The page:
5. Increase incentives for physicians to serve medically vulnerable populations throughout the country. The report cites the Affordable Care Act’s provision of $1.15 billion in funding for the National Health Service Corps to recruit more primary care physicians. COGME also recommends increasing funding for Title VII, section 747, to $560 million in Primary Care Medicine and Dentistry cluster grants and increasing funding for Community Health Centers and Area Health Education Centers.

    Our blog is running a 5 part series outlining each recommendation. If these recommendations were taken seriously, it could impact medical student choice for primary care:


    Unsustainable “program” speak. You are in essence pandering to the feeble minded in trying to pick applicants that will willfully throw away a better future for themselves to go into primary care. The lesser will be lulled into staying in primary care and the others will attempt to break their “contract” and pursue something else.

    During my 3rd and 4th year in med school, the presidents of the primary care society matched in general surgery and ENT respectively. Often, the capable eventually see the light and get out of Dodge.

    For this to happen, there will have to be 2 types of medical schools in the good ole USA. One will be for primary care and the other for everything else. I bet more and better students sign up for the latter. Can’t fight a sustained fight with human nature, you will lose.

    Pay these PMDs more and it may sustain itself, otherwise blowing into your own sail never really moves the boat…if you know what I mean.

    • jsmith

      Feeble minded? Ouch. As a PCP, I resemble that remark. I read a article in which an ER doc cracked that anyone smart enough to get into med school is not likely dumb enough to go into primary care.
      Yup, it’s the money.

  • Bobbo

    Its not just the money, though that certainly matters. More and more primary care has become the mid-level manager of medical care, serving as a coordinator for specialists who provide the vast majority of care. Sure, in rural areas one can be a traditional FP that does everything from in-office procedures to delivering babies, but if you want to live in a remotely desirable city that won’t be possible.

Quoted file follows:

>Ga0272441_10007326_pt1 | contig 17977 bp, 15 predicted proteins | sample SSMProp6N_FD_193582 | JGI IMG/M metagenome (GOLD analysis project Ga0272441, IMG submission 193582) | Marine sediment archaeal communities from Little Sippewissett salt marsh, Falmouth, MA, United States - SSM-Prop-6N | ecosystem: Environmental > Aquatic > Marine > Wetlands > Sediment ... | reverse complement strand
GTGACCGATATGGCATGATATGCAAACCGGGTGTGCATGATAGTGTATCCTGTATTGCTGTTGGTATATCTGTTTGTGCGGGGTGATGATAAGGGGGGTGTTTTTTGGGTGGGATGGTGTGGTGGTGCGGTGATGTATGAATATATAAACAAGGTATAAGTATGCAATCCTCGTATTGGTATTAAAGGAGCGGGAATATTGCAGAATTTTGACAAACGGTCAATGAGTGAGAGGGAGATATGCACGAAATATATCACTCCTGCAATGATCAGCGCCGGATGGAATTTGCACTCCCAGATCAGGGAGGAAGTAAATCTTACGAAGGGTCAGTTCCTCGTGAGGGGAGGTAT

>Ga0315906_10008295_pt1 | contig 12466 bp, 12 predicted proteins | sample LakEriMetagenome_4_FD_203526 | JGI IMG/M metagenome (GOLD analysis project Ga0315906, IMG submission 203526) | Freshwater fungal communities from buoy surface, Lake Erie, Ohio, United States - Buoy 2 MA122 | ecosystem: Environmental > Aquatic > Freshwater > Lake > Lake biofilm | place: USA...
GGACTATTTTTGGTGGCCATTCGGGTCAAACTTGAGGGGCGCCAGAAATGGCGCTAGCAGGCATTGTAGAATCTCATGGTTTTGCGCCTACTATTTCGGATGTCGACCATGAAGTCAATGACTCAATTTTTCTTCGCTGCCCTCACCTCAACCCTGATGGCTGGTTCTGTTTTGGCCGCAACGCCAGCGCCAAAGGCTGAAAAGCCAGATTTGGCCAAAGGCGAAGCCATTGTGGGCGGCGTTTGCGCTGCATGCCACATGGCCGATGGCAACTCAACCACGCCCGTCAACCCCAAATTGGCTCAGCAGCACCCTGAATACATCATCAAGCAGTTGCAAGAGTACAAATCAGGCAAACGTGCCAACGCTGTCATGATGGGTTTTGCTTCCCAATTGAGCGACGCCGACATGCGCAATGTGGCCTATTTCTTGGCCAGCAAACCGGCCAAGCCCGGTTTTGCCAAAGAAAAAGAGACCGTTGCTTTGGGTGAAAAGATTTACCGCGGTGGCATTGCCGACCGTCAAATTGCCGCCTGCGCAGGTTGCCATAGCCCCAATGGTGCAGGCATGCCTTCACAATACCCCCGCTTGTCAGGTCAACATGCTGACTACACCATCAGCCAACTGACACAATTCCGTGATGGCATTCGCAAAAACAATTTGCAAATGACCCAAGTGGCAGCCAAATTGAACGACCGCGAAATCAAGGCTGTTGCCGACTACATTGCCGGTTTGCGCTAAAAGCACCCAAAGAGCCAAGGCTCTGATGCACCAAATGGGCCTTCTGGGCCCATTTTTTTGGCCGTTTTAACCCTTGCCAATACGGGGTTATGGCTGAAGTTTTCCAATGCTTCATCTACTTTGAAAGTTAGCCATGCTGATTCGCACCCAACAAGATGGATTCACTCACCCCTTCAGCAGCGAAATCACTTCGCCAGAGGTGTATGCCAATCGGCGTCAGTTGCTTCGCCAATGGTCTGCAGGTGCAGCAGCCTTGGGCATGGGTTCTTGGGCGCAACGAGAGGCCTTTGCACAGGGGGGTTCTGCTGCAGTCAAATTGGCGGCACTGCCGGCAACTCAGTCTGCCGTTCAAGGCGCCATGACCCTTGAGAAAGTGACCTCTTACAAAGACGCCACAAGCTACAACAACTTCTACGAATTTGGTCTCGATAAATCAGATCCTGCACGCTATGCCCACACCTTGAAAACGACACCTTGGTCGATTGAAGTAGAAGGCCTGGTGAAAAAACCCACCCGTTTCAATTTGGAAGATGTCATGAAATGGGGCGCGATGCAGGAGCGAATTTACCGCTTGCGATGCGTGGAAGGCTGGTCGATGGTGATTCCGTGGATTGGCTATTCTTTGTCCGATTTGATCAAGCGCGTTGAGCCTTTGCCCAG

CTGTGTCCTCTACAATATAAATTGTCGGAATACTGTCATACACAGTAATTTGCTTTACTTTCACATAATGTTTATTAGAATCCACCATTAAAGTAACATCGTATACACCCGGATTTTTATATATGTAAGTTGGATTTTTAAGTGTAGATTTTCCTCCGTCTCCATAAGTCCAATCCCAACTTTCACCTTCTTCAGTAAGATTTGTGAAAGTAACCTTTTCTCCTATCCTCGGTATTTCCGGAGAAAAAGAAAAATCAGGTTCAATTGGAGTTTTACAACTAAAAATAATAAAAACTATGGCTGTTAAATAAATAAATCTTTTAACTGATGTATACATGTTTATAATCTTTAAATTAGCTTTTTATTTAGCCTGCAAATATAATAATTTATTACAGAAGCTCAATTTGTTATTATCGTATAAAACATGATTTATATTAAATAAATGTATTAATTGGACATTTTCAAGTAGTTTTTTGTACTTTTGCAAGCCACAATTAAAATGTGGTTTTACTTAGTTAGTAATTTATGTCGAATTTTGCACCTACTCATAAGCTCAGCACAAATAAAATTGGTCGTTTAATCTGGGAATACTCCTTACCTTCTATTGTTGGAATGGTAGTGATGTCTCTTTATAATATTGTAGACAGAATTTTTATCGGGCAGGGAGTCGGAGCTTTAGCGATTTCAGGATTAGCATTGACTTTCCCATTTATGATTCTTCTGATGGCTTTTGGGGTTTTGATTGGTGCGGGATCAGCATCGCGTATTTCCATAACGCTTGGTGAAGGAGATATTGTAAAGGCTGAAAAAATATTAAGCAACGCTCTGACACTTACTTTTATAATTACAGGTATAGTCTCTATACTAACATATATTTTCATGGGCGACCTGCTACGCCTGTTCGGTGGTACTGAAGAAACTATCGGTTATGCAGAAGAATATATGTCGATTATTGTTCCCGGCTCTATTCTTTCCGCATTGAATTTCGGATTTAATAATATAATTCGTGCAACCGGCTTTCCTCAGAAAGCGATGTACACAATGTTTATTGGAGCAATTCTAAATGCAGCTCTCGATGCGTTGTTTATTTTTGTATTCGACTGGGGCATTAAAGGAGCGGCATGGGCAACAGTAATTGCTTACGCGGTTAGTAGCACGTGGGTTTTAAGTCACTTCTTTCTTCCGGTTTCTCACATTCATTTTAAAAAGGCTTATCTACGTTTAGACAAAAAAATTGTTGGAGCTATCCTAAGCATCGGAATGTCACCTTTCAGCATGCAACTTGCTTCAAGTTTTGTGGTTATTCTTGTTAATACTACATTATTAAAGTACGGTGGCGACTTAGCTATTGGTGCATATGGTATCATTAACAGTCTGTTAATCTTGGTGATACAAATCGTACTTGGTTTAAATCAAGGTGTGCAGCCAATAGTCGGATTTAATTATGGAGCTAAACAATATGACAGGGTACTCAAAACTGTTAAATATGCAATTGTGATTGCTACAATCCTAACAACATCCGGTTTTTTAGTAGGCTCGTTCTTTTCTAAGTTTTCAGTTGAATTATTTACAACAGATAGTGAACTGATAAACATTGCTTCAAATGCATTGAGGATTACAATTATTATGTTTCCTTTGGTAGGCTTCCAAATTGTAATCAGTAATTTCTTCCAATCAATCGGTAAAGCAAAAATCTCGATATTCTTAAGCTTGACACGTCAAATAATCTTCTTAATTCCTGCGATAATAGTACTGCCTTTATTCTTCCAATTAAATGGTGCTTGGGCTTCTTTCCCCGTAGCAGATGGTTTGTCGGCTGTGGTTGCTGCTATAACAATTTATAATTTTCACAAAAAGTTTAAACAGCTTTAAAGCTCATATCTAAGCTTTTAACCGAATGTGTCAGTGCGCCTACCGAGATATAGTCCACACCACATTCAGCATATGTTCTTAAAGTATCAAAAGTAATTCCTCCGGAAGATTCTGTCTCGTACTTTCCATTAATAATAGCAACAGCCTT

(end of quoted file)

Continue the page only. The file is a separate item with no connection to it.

Primary care docs also want to see their services valued, and not just through money. When the vast trend of health care reform has pushed that NPs and DNPs are equal to PCPs, this devalues the PCP role and makes it less desirable.

  • Juliet K. Mavromatis, MD

    I’m just beginning to host Emory third year medical students in my hybrid-concierge practice this month. I think it’s important to show students the full range of practice options in primary care. If anyone has thoughts or advice on this integration, or if you have had medical students in your concierge or hybrid practice I’d appreciate your advice.

  • Lola

    I’ve chosen not to have a primary care doctor for years. I no longer see the point. Primary care doctors have consistently given me the impression that it’s just as good to see a PA or nurse instead of the doctor. The doctor lost value to me, nor is he as available to see me as the PAs and nurses. I kept the specialists I already had, coordinate my own care, and use retail clinics for acute, minor issues. It has worked out very well.

    It’s hard to justify the primary care office experience when there’s a Minute Clinic nearby with those same mid-level providers with upfront costs, better hours, less hassle, and prescriptions filled right there.

    • Steven Reznick MD

      You haven’t found the right primary care doctor Yet. Your system works well if you are not sick with a complicated illness. It falls apart if you need coordination of care, an advocate and more critical thinking than 638 hours of supervised clinical training provides.


    This is a good move. The ship may have already sailed on primary care but for those that wish to continue to pound their heads against the wall and go into it, the entrepreneurial tact is the best option. Good luck!